Since, according to the Pythagorean tradition, 3 of the four elements making up the physical world are said to be composed of triangles containing angles which are in the proportion one-thrid to two-thirds to three-thirds, one wonders whether the same Babylonian tradition which gave the Pythagoerean the Pythagorean theorem gave them also this concept. And if so, could the lore of the triangle have something also to do with the two-thirds motif in the Epic?
What we can be sure of is that Gilgamesh being 2/3 god and 1/3 man must be an esoteric reference to some tradition of a mathematical, geometrical or astronomical nature, and possible even of all three.
12. The depiction of the planet Mercury as a mass of convoluted intestines in the Humbaba mask here finds an echo as libbu means intestines, and is here applied to a cosmic path.
13. Gilgamesh’s passage through the darkness of the half of the sky below the horizon, and rising just before the sun in the east again isa perfect description of the heliacal rising of a star, planet or constellation, as seen by an ancient astronomer.
It is important to note that prior to the Hellenistic period, i.e. after the death of Alexander the Great in 323 BCE, there were no hours of equal length. The hours varied in absolute duration. Egyptian and Babylonian astronomy allotted twelve-hours to night-time, however long or short this night-time was. [The hours expanded and shrank, in other words, as there must always be twelve of them. The hours were not conceived as absolute time intervals of equal duration at all, but more like stations along a railway line, which must be passed through at whatever speed.]
The word beru, translated by Heidel as double-hour and by Speiser as league is a very curious one. It seems to be formed from a subsidiary stem of the verb root beru, whose basic meaning is to starve or to be hungry. From this basic meaning the subsidiary stem in question developed its meaning to persevere, to hold out, in other words, to hold out against starvation. In actual usage, the meaning was extended and the word came to mean to endure without interruption, and to continue to last. The word was used specifically in astronomy to describe stars and plnets which continued to be visible and had not gone below the horizon. From this verb, a noun was constructed with the meaning duration, although it was generally in the form biritu. A related preposition meant between, since what was endured between constituted an interval.
This noun also had a highly specific astronomical usage, meaning the angle of elongation of a star or planet. That means the angular distance from the sun. (In the case of Mercury, this never exceeds 28 degrees, which is just under 1/3 of a right angle, and may possibly relate to the thirds which were discussed above in note 11.) The central celestial sky band of An had an angular width of between 30 and 34 degrees, since An was identified with the number 60, it would seem that the degrees of his sky band were double-degrees, to yield this number. Perhaps the idea of a double-hour is similarly a normal hour counted double. Heidel does not explain why he has chosen to translate beru as double-hour. I have retained this translation but warn that the word really means ‘variable interval’, when Gilgamesh’s journey below the horizon is described, referring to the 12 unequal hours, two of which are the period of dawn.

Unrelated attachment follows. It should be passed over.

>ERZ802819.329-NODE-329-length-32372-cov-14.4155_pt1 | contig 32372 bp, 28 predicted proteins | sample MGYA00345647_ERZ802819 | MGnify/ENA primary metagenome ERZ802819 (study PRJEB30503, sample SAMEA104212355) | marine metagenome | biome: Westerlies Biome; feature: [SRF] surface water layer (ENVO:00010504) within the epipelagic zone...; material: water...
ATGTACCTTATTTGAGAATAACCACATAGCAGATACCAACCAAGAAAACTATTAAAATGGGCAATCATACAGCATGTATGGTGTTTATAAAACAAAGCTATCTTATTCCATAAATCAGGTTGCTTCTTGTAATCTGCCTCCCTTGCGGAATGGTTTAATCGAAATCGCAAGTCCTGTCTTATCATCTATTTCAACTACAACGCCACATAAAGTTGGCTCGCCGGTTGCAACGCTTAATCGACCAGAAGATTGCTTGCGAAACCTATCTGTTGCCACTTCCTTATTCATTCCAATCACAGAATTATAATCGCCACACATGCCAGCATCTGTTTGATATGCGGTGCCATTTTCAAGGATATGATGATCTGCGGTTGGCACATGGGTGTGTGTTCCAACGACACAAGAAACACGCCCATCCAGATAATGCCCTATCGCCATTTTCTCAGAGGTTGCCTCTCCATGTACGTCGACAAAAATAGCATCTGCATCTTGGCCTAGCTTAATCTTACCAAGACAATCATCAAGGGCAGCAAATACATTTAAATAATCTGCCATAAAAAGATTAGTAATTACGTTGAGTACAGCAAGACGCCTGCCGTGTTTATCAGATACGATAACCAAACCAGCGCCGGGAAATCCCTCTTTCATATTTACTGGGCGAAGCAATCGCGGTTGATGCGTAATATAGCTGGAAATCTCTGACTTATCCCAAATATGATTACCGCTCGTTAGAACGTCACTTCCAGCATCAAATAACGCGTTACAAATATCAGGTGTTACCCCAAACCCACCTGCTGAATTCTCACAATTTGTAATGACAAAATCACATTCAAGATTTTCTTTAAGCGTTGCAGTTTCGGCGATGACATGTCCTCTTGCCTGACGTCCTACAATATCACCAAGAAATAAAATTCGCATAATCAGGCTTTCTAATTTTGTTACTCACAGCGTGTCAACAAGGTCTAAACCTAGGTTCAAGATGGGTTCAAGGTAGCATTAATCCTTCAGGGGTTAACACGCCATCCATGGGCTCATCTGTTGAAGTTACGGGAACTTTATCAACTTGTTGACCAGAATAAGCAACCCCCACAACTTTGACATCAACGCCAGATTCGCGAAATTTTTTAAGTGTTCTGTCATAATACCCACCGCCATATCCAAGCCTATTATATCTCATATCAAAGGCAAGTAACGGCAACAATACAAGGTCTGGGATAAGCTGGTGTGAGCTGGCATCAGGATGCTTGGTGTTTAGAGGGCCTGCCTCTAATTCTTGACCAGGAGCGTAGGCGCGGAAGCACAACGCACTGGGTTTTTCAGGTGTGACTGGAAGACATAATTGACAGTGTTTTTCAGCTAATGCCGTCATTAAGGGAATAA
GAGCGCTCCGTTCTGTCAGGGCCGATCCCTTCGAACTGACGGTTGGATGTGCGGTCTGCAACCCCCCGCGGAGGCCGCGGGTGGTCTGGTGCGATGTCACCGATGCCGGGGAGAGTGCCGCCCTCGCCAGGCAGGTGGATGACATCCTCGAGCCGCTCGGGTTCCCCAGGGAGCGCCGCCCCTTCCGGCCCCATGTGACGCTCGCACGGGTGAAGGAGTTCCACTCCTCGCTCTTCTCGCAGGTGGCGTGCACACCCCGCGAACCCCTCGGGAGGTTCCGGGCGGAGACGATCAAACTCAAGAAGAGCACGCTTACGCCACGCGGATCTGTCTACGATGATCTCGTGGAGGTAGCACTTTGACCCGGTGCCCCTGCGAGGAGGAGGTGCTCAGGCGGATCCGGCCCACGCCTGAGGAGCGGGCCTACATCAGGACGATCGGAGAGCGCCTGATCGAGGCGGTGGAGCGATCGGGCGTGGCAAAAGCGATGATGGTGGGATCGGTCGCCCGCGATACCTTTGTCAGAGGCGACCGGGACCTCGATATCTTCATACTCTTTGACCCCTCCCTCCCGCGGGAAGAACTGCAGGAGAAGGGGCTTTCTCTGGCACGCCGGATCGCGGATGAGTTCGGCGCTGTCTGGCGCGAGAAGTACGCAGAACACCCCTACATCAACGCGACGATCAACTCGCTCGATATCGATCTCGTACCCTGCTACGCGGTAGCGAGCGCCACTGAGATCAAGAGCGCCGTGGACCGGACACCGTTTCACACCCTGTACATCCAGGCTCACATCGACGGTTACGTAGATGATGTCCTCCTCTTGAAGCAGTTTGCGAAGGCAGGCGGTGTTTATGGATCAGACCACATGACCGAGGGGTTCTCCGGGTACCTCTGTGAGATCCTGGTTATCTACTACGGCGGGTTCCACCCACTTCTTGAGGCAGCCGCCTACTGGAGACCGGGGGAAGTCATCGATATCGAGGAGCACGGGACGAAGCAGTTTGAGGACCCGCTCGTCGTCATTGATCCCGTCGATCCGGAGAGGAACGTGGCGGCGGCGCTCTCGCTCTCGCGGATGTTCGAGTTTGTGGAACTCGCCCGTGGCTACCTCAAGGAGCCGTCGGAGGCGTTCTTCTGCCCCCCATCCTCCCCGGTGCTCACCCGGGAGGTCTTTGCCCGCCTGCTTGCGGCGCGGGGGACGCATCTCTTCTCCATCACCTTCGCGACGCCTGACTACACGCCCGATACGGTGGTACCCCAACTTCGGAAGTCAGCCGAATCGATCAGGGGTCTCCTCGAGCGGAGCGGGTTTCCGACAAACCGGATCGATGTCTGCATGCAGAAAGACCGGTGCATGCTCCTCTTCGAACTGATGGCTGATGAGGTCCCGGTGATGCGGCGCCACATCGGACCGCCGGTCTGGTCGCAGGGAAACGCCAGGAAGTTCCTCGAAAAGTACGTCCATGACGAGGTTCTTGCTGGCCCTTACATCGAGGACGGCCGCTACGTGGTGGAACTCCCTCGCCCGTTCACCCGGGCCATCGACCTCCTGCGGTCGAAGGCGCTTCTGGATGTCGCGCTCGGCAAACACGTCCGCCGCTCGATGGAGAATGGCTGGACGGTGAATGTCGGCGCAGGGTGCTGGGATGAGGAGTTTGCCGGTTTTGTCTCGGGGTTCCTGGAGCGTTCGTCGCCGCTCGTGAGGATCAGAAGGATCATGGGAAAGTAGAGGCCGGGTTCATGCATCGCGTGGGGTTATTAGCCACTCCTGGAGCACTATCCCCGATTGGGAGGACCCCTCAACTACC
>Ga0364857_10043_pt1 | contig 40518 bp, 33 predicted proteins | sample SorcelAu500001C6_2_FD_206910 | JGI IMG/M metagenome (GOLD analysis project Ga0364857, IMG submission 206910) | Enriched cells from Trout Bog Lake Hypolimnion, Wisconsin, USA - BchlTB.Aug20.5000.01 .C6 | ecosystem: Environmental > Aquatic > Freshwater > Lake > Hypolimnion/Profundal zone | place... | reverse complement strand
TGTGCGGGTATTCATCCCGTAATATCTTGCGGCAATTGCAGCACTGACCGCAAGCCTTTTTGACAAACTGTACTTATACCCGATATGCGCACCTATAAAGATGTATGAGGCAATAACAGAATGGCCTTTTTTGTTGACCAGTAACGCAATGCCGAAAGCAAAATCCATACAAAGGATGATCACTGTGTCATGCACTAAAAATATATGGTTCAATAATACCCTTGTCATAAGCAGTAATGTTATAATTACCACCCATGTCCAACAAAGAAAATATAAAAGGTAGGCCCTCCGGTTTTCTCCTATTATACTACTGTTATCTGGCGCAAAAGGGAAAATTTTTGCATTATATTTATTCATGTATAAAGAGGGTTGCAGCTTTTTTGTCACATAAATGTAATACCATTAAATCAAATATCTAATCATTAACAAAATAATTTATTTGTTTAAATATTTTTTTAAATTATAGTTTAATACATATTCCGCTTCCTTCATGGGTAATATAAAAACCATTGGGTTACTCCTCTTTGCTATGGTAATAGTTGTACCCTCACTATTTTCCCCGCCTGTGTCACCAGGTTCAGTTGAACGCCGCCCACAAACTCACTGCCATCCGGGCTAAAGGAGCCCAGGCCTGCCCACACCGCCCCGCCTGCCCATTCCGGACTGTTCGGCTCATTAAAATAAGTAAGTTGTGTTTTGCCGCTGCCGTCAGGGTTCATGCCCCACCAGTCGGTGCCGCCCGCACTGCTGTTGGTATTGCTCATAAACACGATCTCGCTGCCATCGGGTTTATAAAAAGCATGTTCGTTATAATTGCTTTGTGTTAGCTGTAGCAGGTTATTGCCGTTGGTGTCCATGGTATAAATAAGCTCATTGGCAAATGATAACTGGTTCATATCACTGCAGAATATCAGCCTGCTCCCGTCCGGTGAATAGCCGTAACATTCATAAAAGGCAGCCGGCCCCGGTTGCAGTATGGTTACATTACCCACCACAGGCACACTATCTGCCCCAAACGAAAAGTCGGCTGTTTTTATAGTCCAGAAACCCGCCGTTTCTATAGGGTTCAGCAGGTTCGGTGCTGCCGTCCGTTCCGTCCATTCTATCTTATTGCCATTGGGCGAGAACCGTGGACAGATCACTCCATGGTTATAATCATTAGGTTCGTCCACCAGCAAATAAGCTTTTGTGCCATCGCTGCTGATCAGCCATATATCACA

F. Rochberg-Hlaton, in an article on stellar distances in Babylonian astronomy stressed that the beru was: ‘a unit of measure having three possible dimensions: length, time, or the measurement of an arc. As a unit of length, beru is customarily translated as mile (it is actually something over 10km), and as a unit of time it is equal to 30 ush (ush being the fundamental Babylonian unit for the measurement of both time and of arcs, equivalent to four minutes), hence 120 minutes or a double- hour. In the measurement of an arc, the beru refers to the 12th part of a circle, against 30 ush or 30 degrees, and serves as an astronomical unit, but only in thelate mathematical astronomy.’ Beru occurs so frequently in the Epic of Gilgamesh that it has been necessary to give a fair amount of information about it. The cosmic journey throughout the Epic, and the number of berus traversed on each occasion, are of great significance for working out what is actually being described. I have opted largely to use the translation double-hour, and occasionally leagues. But precisely what is going on in all instances is by no means clear.

A verse version of the Epic of Gilgamesh by Robert Temple, Rider, an imprint of Random Century Group Ltda, 1991, London, Sydney, Auckland, Johannerburg. All rights reserved. Here included for help in research and studies purposes

Prologue | Tablet I | Tablet II | Tablet III | Tablet IV | Tablet V | Tablet VI | Tablet VII | Tablet VIII | Tablet IX | Tablet X | Tablet XI